BEVERLY — The city’s high school is already over capacity by 50 students just five years after it opened, according to Mayor Michael Cahill.
Now, city and school officials plan to “have a very serious conversation” about whether to limit the number of students allowed into the district through the school-choice program, said Cahill, who raised the issue recently at a City Council hearing on the new middle school.
It’s a good problem to have, school officials said. But since first- and second-grade class sizes are higher than the current high school classes, it could mean more of a squeeze at the high school down the road.
The high school, when opened in 2010, was built for 1,250 students, Principal Sean Gallagher said. That’s 85 percent of what the school could actually take in.
But the school’s population has already hit that number and exceeded it. Grades 9-12 now total around 1,300 students, according to Gallagher.
“It’s almost like a Catch-22,” he said, attributing the increase to the quality of Beverly’s educational system. “The benefit is we’re providing a great education in Beverly.”
The result of having more students means adding more sections of various classes, he said. The mobility of students allows for more flexibility, he said, unlike at the elementary level where each teacher is set up in one classroom.
At the high school, he noted, “not every teacher has their own classroom.”
The rise in student population isn’t considered a problem yet, Gallagher said. If the school were to add 100 more students, he said, that’s when the crowding would become more serious.
More students coming
But that may not be far off in the future.
The total number of children at each grade level across the elementary schools averages between 340 and 370 students, Cahill said. If each of these classes were to stay around 340 students, that’s a total high school population of 1,360 students.
With a planned middle-school capacity of 1,395, that school would be close to capacity, as well.
By the 2020-2021 school year, projections indicate that grades 5-8 could be at 1,428 total students, according to the presentation made to the City Council on the new middle school, planned to open for September 2018.
The Massachusetts School Building Authority uses a formula to plan how large a school should be built based off a projection of its population. Each student accounts for a certain amount of square footage, according to Paul Manzo, School Committee president.
“It’s well understood by the MSBA that you could actually put more students in a school building than the enrollment they agreed to,” Manzo said.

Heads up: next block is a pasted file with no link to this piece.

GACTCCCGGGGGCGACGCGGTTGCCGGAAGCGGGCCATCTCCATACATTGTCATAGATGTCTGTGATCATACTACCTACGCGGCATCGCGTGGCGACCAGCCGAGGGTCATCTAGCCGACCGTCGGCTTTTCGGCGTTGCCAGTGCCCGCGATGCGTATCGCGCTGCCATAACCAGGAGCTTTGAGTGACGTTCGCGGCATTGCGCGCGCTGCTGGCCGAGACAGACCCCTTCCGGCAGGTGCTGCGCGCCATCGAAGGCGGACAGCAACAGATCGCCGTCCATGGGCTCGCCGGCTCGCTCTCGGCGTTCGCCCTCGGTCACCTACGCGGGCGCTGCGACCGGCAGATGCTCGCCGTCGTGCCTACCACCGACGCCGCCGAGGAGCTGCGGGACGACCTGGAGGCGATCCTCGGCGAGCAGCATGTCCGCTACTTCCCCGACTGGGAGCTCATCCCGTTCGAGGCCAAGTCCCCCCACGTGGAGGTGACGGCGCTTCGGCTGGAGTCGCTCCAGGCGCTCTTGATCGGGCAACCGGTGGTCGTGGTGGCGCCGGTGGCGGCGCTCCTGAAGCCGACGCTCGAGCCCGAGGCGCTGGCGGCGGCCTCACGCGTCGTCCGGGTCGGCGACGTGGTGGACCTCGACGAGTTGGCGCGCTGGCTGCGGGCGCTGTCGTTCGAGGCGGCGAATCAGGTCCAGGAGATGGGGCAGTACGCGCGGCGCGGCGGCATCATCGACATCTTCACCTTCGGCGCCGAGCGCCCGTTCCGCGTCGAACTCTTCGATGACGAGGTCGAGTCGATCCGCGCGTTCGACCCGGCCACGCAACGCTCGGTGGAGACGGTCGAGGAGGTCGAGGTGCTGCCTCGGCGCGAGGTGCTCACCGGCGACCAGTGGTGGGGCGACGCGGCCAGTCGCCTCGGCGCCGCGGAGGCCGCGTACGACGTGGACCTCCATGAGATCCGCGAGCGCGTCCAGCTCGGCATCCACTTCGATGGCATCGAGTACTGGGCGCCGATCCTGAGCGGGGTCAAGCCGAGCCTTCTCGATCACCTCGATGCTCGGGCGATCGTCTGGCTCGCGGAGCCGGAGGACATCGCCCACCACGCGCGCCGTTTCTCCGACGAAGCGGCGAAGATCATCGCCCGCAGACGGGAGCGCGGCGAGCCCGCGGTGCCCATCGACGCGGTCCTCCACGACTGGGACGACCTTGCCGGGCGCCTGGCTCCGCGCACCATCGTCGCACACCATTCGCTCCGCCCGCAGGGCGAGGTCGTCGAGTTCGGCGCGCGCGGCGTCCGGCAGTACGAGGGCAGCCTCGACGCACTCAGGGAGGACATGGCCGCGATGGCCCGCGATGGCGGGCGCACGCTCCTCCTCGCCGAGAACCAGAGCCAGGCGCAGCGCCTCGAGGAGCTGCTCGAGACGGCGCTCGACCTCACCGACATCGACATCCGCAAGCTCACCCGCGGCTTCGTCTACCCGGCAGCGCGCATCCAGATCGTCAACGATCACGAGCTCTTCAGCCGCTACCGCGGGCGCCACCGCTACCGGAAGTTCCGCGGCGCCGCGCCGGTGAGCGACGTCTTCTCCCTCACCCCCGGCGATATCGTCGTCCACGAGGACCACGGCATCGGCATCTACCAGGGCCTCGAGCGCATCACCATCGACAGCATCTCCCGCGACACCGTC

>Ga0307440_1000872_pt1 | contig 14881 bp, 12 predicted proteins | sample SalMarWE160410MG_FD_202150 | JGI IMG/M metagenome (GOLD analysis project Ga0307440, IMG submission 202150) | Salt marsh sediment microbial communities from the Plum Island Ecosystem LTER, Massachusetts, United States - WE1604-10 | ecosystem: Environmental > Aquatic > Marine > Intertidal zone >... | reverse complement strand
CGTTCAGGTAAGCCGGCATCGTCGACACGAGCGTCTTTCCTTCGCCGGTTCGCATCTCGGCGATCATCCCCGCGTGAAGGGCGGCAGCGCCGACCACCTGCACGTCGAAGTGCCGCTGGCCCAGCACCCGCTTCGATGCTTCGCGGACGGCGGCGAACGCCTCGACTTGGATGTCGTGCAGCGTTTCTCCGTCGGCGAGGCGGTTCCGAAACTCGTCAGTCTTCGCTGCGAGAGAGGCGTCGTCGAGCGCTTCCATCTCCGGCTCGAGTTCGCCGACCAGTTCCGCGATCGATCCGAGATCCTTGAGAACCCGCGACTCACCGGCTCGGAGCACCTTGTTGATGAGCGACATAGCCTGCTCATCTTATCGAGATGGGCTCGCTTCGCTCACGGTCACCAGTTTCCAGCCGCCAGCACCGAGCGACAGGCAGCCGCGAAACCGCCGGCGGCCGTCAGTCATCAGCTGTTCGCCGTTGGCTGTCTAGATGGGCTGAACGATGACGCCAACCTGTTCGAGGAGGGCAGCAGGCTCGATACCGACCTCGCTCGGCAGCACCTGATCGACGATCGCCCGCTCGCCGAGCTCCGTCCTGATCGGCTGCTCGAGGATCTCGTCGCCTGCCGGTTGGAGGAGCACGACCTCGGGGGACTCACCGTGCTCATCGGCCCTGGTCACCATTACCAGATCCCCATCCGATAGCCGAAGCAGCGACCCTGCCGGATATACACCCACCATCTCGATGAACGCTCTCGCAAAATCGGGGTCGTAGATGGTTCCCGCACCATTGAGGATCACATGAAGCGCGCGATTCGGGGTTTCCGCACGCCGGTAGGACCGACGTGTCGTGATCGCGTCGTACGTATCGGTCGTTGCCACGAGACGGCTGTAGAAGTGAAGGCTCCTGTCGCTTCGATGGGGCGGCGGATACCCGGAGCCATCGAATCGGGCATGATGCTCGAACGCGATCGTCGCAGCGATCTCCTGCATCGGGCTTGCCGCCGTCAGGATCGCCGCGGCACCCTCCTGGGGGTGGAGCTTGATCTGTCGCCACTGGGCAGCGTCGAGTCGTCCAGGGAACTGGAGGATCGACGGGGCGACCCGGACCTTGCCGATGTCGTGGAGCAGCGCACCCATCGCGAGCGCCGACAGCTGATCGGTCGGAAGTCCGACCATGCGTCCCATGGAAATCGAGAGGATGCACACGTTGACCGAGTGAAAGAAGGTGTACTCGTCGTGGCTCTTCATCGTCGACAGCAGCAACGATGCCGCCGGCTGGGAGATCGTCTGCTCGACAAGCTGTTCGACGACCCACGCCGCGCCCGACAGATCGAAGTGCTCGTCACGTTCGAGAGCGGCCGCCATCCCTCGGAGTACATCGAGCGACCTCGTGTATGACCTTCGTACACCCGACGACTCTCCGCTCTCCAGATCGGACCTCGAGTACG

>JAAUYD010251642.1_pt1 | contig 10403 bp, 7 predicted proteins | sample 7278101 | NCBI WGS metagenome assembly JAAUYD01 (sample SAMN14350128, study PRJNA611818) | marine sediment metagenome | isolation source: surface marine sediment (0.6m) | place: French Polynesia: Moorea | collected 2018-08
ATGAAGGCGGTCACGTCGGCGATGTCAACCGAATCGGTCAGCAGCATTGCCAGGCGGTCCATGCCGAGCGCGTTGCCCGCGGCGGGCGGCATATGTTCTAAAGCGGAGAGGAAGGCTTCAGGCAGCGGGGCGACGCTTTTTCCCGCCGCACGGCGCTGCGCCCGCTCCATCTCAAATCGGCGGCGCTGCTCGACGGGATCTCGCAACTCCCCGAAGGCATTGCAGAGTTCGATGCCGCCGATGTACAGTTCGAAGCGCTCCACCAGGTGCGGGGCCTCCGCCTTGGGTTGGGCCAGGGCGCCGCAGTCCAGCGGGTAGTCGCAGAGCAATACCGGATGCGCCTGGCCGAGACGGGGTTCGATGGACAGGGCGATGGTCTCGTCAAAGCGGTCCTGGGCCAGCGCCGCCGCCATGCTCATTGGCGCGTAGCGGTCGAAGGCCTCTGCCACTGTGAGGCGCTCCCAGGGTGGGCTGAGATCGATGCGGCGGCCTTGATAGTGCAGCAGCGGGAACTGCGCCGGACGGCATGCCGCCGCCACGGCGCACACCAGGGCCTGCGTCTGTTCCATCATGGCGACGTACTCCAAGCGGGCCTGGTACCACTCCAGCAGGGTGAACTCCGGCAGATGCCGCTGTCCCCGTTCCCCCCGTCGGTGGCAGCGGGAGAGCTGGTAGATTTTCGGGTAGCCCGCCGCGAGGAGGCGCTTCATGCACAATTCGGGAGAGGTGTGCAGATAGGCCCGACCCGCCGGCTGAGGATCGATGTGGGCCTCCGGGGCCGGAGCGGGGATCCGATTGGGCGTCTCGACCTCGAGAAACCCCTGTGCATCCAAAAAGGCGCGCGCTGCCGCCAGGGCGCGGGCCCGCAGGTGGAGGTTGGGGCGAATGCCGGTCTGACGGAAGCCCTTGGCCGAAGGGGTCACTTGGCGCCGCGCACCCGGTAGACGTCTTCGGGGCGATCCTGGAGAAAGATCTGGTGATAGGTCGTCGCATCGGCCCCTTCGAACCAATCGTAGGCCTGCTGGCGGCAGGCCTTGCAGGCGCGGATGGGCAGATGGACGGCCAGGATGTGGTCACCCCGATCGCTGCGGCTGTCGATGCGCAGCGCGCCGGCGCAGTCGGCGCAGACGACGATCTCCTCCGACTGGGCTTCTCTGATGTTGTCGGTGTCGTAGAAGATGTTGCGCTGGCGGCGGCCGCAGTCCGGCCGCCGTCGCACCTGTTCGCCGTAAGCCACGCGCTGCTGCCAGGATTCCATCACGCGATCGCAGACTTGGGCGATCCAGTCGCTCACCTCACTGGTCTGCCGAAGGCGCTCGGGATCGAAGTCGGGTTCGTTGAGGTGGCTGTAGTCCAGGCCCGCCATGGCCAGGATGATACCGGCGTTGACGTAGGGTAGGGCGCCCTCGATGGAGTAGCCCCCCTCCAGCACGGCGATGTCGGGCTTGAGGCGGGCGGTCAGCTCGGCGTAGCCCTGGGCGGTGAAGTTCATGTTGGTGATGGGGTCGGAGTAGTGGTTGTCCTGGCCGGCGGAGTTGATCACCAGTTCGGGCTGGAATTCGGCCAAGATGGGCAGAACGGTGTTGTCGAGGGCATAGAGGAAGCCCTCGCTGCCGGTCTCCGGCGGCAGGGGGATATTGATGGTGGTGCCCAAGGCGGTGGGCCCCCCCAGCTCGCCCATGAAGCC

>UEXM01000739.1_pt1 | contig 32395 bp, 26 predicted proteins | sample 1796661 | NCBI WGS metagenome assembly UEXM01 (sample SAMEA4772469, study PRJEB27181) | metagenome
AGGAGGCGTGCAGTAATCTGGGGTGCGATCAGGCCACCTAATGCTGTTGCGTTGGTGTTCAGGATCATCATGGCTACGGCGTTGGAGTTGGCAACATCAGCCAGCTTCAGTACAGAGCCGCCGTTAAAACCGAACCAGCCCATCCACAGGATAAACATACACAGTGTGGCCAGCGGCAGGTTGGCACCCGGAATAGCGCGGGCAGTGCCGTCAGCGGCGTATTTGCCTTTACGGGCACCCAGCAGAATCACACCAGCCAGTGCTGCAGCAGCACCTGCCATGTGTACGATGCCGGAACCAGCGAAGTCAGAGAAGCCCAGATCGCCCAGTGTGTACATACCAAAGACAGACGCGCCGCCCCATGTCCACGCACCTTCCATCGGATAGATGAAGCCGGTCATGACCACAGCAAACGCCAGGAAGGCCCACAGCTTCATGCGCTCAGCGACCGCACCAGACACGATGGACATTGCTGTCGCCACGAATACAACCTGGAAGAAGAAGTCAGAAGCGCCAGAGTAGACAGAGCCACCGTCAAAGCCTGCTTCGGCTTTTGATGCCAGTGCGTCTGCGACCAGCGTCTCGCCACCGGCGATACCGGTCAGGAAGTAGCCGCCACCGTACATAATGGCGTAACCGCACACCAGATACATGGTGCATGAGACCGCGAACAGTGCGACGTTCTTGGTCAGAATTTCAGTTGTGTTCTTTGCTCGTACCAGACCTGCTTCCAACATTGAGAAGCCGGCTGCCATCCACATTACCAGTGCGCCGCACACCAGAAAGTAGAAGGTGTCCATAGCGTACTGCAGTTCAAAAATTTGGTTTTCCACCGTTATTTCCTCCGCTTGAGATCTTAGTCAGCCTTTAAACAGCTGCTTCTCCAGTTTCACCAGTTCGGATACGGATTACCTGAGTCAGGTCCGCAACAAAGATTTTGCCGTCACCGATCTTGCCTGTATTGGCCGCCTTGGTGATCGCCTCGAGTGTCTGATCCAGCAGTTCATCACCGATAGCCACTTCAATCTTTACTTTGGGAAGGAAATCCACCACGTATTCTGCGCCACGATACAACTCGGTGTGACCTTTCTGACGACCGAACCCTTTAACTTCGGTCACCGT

However, he added that the district does “have to be careful with going over that enrollment.”
George Binns, a member of the middle school’s building committee who attended many of the hearings on the high school before it was built, said it’s “just a fundamental problem in dealing with the MSBA. When we open the new middle school, it will be at capacity ... if the curve continues the way it’s going, it will be over capacity.”
The money factor
Cahill said the School Committee will be discussing the issue within the coming weeks.
“You look at your total class size at every level and what’s our capacity — we can have more students than what (a school) was built for, but not too many more,” he said.
That’s where school choice comes into the picture.
The district currently allows 10 school-choice students per elementary grade and 15 at the secondary level.
Last year Beverly had 95 school-choice students, according to the state Department of Elementary and Secondary Education.
Since 2014, Beverly has been on the positive side of school choice — there are more students coming into Beverly on school choice than there are Beverly students leaving for other districts.
Looking at the revenue coming in from school choice is also a consideration. The district is paid about $5,000 per student for each one who comes into the district on school choice, but pays out the same amount for those who leave.
Whether the city will limit choice for the coming school year, in the future, or at all, has yet to be determined.
“Limiting choice is something we need to look at,” Cahill said. “It’s a conversation we need to have.”
Arianna MacNeill can be reached at 978-338-2527 or at email@example.com. Follow her on Twitter at @SN_AMacNeill.
|Districts that accept school choice students|
|Essex Technical High School|
|Districts that don't accept school choice students|
Source: Massachusetts Department of Elementary and Secondary Education